Snoqualmie Pets 101: Loose Leash Walking; Tips to Stop Your Dog From “Pulling” You Along for the Ride

This is the latest guest column from Melissa Grant, dog trainer for LeChic Pet in Issaquah.  She’s going to teach you how to keep your dog from pulling YOU along on daily walks.  Good luck!

One of the biggest complaints many dog owners have is that their dog pulls during walks. This can sometimes lead an owner to refrain from walking the dog or resort to punitive measures (prong or dogpullingchoke collars) to (supposedly) stop the pulling.

Dogs pull on the leash because they have figured out it works. This is just how it work. They’ve always dragged their owner’s places. They think “Leash?? That means I drag mom or dad to the park.” Plus, dogs have a very strong urge to resist pressure; meaning when they feel that pressure, they just can’t help it and pull.

If you have a young dog (six months to three years), he needs to be able to blow off some steam  A regular walk at human speed is not enough, and expecting your adolescent dog to pay attention and walk nicely before he has had a chance to work off some of his energy is unrealistic. I suggest some fetch time in the backyard before trying any of these techniques.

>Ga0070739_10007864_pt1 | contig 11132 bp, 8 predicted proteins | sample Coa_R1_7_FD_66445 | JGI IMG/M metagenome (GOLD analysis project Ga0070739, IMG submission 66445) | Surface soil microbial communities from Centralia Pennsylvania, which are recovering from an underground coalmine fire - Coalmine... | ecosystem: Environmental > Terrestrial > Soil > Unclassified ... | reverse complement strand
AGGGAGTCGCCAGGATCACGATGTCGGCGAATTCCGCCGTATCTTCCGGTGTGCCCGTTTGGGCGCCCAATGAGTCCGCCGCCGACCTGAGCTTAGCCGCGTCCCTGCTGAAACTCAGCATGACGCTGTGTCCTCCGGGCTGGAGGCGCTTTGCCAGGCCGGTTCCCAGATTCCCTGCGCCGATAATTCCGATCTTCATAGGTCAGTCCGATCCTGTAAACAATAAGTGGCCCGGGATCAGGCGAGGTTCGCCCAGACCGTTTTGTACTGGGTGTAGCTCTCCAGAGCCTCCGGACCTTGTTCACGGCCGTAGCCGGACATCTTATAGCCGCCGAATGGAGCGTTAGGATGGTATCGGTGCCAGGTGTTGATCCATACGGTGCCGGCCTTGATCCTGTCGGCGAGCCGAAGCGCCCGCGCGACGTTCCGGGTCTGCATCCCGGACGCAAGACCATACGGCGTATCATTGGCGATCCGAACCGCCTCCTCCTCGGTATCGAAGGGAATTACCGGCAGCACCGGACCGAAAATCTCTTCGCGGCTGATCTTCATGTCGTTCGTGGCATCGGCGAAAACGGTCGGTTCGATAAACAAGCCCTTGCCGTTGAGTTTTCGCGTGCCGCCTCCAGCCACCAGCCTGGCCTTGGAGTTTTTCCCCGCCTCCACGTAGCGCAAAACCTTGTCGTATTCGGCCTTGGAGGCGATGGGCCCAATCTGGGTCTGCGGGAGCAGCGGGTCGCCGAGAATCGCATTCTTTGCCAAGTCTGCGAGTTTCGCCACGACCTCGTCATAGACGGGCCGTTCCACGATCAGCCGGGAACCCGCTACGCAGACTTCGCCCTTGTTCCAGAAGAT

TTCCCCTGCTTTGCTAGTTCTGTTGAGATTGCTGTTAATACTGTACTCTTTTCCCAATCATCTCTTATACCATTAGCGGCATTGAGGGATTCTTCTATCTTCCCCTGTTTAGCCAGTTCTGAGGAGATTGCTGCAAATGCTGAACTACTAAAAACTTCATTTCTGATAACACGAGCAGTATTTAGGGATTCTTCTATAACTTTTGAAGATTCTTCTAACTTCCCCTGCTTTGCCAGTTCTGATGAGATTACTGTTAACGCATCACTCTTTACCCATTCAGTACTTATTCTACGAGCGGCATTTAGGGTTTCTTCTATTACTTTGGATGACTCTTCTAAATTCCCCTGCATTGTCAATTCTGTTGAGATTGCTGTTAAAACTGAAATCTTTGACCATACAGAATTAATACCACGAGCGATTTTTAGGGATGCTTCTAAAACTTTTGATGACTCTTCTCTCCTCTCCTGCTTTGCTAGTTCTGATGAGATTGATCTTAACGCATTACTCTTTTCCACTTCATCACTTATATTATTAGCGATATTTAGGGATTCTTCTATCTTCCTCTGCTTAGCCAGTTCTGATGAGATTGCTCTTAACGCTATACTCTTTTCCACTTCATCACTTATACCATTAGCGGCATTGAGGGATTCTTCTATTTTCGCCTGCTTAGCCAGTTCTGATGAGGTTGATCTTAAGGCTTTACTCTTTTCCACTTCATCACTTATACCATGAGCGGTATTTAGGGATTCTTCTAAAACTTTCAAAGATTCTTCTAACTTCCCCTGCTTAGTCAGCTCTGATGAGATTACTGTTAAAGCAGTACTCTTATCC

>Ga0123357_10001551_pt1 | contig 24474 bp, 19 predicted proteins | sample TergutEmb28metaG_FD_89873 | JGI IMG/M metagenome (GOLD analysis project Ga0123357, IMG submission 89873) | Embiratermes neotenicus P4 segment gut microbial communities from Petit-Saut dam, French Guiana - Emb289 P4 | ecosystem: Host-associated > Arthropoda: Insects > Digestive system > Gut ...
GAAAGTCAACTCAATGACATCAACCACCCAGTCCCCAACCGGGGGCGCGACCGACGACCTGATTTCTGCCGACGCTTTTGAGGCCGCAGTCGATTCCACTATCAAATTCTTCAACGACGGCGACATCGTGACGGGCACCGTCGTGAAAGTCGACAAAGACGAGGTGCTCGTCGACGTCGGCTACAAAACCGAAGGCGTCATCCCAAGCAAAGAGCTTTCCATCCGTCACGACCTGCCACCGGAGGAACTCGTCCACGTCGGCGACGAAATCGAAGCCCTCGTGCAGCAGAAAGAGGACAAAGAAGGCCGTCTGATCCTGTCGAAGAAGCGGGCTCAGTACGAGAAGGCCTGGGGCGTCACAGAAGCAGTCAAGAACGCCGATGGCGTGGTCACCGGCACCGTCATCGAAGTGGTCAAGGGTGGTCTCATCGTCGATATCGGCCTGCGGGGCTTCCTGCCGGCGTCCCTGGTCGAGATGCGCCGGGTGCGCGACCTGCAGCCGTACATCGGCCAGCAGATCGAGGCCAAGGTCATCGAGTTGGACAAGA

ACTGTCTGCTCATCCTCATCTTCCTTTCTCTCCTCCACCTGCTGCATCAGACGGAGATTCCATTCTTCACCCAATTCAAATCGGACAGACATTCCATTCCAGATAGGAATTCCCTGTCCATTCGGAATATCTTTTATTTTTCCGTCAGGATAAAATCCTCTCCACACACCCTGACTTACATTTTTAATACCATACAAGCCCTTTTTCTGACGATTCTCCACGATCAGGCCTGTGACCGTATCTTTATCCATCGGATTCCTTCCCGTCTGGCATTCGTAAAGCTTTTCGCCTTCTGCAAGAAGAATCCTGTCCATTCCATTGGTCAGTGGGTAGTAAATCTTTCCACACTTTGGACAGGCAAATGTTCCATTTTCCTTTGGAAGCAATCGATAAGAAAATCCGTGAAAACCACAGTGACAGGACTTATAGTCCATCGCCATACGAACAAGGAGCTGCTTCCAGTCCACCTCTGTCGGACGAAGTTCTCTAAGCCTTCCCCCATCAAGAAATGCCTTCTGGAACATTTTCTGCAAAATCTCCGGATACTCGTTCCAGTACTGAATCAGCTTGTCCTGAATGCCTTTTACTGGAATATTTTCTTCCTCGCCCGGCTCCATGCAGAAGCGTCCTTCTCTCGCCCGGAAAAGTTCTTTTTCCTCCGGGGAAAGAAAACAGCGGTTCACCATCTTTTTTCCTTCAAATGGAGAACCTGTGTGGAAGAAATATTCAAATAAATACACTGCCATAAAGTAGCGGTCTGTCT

Three Tips to Teaching Loose Leash Walking

  1. Getting (and keeping) your dog’s attention
  2. Reinforcing him for walking next to you (or slightly ahead if that’s acceptable to you)
  3. Managing the situation when you don’t have time to train (use a no pull harness)


Take your dog out for a walk on a flat collar when you have time to train loose leash walking.  Allow your dog to walk normally, when he gets to the end of the leash and starts to pull, JUST STOP.  The instant your dog starts pulling, stop and do… nothing.  He will flail around and try to figure out what the heck is going on and then finally turn and look at you  The instant that happens and the leash becomes slack again, say “good” and have your dog come back to you for a treat.  Feed the treat to your dog right beside your leg.  In the beginning, you might literally feed your dog every step. It may take you an hour to get down your driveway, but as he catches on, you will be able to gradually space out the treats.

Play red light, green light. This is great to do when you know specifically what your dog is pulling towards.  In this game, the dog learns that he gets what he wants by walking on a loose leash and that he loses what he wants when he pulls.  For example, your dog wants to greet another dog.  If he walks over to the dog politely, he gets to greet.  If he pulls, you immediately begin walking backwards away from where he wanted to go.  Then turn and try again

Don’t Forget:  Some dogs understand this concept quickly, but some “hardcore” pullers may take longer.  They aren’t stubborn, just well-trained pullers.  Eventually they will understand that pulling does NOT get them where they want to go.  You just have NOT let them pull.

If you practice regularly during your daily walks, you will eventually have a dog that walks happily on a loose leash. Good Luck and have a good time walking in this beautiful Valley sunshine!

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